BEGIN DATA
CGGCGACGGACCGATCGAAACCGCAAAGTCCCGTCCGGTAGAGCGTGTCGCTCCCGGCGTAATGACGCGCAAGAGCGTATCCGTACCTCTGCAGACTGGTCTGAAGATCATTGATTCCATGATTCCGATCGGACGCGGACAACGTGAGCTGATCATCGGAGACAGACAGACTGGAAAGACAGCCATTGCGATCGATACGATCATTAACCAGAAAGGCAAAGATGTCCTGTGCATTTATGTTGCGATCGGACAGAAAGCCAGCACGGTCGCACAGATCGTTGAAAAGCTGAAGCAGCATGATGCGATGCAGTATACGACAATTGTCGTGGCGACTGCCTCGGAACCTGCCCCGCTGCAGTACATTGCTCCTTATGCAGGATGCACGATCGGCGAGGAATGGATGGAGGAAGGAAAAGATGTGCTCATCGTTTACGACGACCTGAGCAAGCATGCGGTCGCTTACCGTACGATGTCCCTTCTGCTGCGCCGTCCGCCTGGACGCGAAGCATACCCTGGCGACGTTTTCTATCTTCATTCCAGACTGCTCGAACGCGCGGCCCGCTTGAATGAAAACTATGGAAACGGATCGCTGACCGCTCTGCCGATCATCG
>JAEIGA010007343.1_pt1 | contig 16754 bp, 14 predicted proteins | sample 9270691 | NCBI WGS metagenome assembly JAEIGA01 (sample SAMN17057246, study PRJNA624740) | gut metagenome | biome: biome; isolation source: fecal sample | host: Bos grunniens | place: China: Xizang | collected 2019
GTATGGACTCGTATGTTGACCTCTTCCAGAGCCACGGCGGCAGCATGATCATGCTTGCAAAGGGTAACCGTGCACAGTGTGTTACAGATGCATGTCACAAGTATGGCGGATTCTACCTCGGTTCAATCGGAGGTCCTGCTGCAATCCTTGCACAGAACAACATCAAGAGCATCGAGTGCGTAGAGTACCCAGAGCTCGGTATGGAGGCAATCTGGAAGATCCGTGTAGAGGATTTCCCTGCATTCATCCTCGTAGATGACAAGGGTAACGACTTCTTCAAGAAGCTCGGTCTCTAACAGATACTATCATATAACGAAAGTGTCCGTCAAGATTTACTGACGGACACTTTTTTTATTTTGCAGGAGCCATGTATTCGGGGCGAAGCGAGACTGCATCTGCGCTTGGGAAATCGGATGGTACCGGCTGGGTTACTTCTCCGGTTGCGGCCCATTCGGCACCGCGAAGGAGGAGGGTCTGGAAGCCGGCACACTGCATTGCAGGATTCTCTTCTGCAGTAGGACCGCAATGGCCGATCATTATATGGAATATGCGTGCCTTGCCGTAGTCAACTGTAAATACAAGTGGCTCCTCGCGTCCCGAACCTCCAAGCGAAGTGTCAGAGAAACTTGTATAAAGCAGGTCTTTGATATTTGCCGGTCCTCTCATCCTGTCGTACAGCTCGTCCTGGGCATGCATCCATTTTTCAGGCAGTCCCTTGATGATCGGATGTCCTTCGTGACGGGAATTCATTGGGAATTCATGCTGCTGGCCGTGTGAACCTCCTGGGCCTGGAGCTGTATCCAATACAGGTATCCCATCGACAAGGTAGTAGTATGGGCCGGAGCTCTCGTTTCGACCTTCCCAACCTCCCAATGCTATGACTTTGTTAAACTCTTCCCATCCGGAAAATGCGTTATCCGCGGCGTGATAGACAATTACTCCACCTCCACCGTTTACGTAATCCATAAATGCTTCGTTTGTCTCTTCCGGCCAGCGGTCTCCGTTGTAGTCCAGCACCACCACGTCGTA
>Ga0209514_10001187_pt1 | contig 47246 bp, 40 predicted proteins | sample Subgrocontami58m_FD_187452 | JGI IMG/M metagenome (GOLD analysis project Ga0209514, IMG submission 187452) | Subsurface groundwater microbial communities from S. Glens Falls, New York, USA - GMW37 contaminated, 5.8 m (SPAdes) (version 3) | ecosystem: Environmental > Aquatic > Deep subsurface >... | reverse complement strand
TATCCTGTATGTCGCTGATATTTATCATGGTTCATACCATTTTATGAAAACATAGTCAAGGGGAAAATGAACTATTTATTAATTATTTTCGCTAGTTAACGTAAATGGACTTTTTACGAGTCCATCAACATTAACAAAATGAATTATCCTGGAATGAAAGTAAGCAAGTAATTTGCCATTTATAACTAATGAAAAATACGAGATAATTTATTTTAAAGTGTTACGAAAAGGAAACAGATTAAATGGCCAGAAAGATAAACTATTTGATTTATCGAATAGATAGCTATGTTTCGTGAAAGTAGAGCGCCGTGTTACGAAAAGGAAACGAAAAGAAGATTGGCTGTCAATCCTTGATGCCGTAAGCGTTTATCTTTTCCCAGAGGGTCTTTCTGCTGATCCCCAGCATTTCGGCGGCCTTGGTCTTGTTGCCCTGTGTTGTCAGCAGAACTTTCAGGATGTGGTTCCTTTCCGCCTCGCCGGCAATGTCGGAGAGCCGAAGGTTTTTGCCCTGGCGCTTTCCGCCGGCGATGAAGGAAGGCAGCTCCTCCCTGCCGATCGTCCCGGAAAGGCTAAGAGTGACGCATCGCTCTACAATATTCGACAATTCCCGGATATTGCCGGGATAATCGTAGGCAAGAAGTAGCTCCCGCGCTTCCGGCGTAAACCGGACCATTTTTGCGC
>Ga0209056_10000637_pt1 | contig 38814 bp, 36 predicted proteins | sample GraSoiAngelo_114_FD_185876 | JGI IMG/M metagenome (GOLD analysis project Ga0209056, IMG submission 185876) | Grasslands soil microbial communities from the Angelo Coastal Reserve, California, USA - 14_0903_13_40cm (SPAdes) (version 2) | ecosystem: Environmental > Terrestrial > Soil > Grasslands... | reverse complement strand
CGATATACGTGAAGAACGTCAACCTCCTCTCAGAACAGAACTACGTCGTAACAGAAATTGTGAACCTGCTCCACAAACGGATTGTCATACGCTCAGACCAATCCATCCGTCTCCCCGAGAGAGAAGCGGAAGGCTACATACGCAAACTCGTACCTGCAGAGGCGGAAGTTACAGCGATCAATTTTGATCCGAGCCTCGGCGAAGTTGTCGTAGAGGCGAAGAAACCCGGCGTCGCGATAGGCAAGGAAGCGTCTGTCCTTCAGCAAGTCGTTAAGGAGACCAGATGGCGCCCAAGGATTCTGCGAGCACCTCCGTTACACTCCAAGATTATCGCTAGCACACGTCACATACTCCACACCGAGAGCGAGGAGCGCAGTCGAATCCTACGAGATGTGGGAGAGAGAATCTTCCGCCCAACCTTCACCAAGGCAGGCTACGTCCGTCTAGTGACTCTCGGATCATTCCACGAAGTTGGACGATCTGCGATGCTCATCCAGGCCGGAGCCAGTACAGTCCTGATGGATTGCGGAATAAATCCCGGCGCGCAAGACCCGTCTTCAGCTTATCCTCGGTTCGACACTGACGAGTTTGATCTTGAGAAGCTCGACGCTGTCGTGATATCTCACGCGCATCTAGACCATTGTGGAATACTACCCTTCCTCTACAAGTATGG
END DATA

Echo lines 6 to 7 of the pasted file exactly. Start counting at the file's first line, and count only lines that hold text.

>Ga0209056_10000637_pt1 | contig 38814 bp, 36 predicted proteins | sample GraSoiAngelo_114_FD_185876 | JGI IMG/M metagenome (GOLD analysis project Ga0209056, IMG submission 185876) | Grasslands soil microbial communities from the Angelo Coastal Reserve, California, USA - 14_0903_13_40cm (SPAdes) (version 2) | ecosystem: Environmental > Terrestrial > Soil > Grasslands... | reverse complement strand
CGATATACGTGAAGAACGTCAACCTCCTCTCAGAACAGAACTACGTCGTAACAGAAATTGTGAACCTGCTCCACAAACGGATTGTCATACGCTCAGACCAATCCATCCGTCTCCCCGAGAGAGAAGCGGAAGGCTACATACGCAAACTCGTACCTGCAGAGGCGGAAGTTACAGCGATCAATTTTGATCCGAGCCTCGGCGAAGTTGTCGTAGAGGCGAAGAAACCCGGCGTCGCGATAGGCAAGGAAGCGTCTGTCCTTCAGCAAGTCGTTAAGGAGACCAGATGGCGCCCAAGGATTCTGCGAGCACCTCCGTTACACTCCAAGATTATCGCTAGCACACGTCACATACTCCACACCGAGAGCGAGGAGCGCAGTCGAATCCTACGAGATGTGGGAGAGAGAATCTTCCGCCCAACCTTCACCAAGGCAGGCTACGTCCGTCTAGTGACTCTCGGATCATTCCACGAAGTTGGACGATCTGCGATGCTCATCCAGGCCGGAGCCAGTACAGTCCTGATGGATTGCGGAATAAATCCCGGCGCGCAAGACCCGTCTTCAGCTTATCCTCGGTTCGACACTGACGAGTTTGATCTTGAGAAGCTCGACGCTGTCGTGATATCTCACGCGCATCTAGACCATTGTGGAATACTACCCTTCCTCTACAAGTATGG